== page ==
Los Alamos National Laboratory

Los Alamos National Laboratory

Delivering science and technology to protect our nation and promote world stability

My Brother's Keeper: Encouraging students to stay the course

Tapping energy and excitement of students for careers in science,technology, engineering and math
March 1, 2016
Students participate in activities at the Laboratory during the My Brother's Keeper event

Students participate in activities at the Laboratory during the My Brother's Keeper event held on February 29.

Contacts  

  • Director, Community Relations & Partnerships
  • Kathy Keith
  • Email

The Laboratory hosted students from the Santa Fe Indian School - Middle School for its first My Brother’s Keeper event held on Monday, February 29.  My Brother’s Keeper is a nationally recognized event sponsored by the White House designed to inspire and excite students about careers in Science, Technology, Engineering, and Mathematics (STEM) fields.

To tap the high energy and excitement of the students, Laboratory scientists helped students don protective gear and carry around equipment used in hazardous material response. 

“The students love to get materially involved and they want to experience new things,” said Glen Castro, a Special Education teacher at the Middle School.  “This program helps students see beyond the horizon.”

Students were given a tour of the galaxy at the Pajarito Educational Environment Center planetarium where they explored Mars with Roger Wiens.  Weins is the leader of the team responsible for the ChemCam laser instrument on board the Curiosity Rover that has been exploring Mars since 2012.  Students also took part in demonstrations on cryogenics and electrical circuits at the Bradbury Science Museum.

Having Laboratory employees serve as role models during the event helped drive the idea that there are career options at the Laboratory one might have never imagined.  “This has been important to all of us.  I’m pretty sure a lot of students are uncertain about what they want to do after high school.  This gave us perspective of what we might want to do,”  said Janelle Atencio, an eighth grader from Ohkay Owingeh Pueblo.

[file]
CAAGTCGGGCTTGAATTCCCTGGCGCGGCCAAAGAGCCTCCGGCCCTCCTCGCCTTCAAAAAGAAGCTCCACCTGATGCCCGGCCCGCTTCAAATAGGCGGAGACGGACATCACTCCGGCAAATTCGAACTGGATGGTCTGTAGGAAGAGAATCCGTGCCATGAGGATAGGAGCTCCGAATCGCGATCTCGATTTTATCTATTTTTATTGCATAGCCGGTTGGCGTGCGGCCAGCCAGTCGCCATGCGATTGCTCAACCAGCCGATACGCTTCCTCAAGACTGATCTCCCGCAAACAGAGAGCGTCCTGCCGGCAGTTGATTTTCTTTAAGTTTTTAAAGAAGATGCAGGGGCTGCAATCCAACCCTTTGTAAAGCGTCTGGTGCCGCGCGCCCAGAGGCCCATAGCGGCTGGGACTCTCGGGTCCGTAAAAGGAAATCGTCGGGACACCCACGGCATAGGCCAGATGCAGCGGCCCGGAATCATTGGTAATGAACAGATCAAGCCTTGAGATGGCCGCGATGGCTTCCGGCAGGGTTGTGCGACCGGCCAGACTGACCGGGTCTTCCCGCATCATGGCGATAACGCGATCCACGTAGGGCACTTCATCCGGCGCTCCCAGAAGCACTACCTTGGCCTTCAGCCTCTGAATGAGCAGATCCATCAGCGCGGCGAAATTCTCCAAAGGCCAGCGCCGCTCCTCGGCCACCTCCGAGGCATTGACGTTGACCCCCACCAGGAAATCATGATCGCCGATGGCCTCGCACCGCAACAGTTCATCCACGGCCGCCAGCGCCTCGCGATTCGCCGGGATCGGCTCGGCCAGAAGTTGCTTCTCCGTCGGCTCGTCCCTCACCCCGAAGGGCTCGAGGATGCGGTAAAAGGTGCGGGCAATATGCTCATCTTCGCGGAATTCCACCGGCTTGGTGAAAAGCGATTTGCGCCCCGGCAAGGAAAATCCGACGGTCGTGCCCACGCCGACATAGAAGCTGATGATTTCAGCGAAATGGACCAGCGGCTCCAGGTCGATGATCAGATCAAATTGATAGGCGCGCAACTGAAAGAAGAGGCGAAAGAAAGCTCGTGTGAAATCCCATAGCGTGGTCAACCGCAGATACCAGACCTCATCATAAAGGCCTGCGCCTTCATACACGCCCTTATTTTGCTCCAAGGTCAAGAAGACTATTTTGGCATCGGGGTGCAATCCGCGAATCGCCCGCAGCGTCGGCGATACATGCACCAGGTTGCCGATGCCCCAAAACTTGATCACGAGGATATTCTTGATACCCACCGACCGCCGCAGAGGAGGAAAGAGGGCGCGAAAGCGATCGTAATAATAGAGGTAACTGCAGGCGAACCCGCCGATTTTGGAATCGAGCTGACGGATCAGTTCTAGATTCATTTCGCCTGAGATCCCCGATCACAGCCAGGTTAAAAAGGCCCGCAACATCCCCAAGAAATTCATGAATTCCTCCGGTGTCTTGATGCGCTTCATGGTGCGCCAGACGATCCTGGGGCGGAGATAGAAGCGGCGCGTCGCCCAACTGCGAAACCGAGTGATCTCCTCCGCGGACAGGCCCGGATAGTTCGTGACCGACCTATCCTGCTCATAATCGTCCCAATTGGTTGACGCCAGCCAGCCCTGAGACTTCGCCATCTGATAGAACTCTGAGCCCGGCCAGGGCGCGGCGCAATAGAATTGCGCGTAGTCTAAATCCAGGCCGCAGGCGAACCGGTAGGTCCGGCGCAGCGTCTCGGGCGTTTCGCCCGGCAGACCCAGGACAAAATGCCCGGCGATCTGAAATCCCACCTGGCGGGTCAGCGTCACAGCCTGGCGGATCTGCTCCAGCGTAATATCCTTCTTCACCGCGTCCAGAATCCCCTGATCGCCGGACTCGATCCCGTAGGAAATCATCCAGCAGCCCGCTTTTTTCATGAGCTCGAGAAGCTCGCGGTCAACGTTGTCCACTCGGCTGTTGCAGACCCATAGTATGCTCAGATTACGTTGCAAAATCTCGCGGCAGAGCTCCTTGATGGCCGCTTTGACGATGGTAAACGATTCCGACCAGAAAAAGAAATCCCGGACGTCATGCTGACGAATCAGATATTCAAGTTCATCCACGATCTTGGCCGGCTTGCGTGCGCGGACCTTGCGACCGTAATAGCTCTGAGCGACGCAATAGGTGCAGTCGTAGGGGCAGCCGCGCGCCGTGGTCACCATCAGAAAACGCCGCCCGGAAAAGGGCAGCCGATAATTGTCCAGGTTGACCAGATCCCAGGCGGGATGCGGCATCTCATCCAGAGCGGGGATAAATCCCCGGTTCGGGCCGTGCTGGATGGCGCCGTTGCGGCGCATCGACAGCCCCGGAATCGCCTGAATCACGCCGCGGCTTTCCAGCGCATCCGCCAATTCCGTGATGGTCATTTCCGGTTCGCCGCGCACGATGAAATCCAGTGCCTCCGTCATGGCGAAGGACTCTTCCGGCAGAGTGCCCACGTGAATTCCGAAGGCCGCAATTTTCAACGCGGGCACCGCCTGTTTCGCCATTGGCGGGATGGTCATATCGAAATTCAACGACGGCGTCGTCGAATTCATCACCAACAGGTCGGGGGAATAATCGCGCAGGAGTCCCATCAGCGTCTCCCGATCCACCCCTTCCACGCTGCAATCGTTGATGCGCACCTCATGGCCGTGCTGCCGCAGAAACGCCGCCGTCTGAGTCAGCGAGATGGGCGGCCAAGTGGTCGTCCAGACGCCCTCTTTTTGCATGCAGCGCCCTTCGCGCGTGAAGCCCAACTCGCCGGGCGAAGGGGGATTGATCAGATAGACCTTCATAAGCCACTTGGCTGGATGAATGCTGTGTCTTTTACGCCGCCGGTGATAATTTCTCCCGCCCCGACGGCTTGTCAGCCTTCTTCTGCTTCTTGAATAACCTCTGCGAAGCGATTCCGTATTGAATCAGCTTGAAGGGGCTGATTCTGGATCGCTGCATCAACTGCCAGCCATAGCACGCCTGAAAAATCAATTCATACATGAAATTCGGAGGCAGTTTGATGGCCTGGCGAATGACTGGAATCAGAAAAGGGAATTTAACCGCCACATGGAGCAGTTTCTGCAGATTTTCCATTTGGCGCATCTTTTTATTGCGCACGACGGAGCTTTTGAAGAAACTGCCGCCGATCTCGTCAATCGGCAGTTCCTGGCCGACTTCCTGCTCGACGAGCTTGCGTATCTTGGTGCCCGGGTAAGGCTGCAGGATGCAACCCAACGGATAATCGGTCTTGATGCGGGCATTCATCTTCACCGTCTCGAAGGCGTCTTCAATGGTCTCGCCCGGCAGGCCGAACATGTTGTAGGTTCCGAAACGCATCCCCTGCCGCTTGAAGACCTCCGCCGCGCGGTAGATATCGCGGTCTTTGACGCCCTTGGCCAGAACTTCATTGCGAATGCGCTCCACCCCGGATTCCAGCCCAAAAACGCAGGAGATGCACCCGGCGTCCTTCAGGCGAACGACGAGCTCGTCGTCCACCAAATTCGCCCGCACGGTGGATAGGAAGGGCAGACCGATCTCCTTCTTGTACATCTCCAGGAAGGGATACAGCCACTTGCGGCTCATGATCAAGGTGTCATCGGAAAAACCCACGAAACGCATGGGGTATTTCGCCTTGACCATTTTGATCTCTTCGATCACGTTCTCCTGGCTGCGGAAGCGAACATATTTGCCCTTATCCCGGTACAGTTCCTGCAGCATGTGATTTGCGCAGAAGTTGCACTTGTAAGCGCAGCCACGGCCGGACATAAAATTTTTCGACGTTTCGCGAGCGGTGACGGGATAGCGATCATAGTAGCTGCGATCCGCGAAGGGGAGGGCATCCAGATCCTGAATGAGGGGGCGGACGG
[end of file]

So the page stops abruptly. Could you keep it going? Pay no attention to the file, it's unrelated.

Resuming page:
Students had lunch with Laboratory employees who shared with them their educational and career paths.  “It emphasizes the importance of math and science, and they get to see the application of it here at the Lab,”  said Patricia Chavez, a health and nutrition teacher at the Middle School. 

This is the second year of My Brother’s Keeper at the national level, however, it was the first event in Los Alamos.   “Our hope for the students we reach today is that they begin to realize that they have opportunities whether at the Laboratory or elsewhere.  They have the potential that any other person has but they first have to realize that potential and we can help guide them,” said Janelle Vigil-Maestas, Education Coordinator out of the Laboratory’s Community Relations and Partnerships Office.  

The focus of My Brother’s Keeper events is placed on giving students a healthy start in entering school and being cognitively, physically, socially and emotionally ready to learn.  Another key area for the events in introducing students to possible career opportunities to spark ideas for successfully entering the workforce.



Community Connections features news and opportunities that grow out of the Laboratory’s Good Neighbor Pledge: “To partner with our neighbors on strengthening math and science learning, diversifying the economy and expanding community giving in northern New Mexico.”


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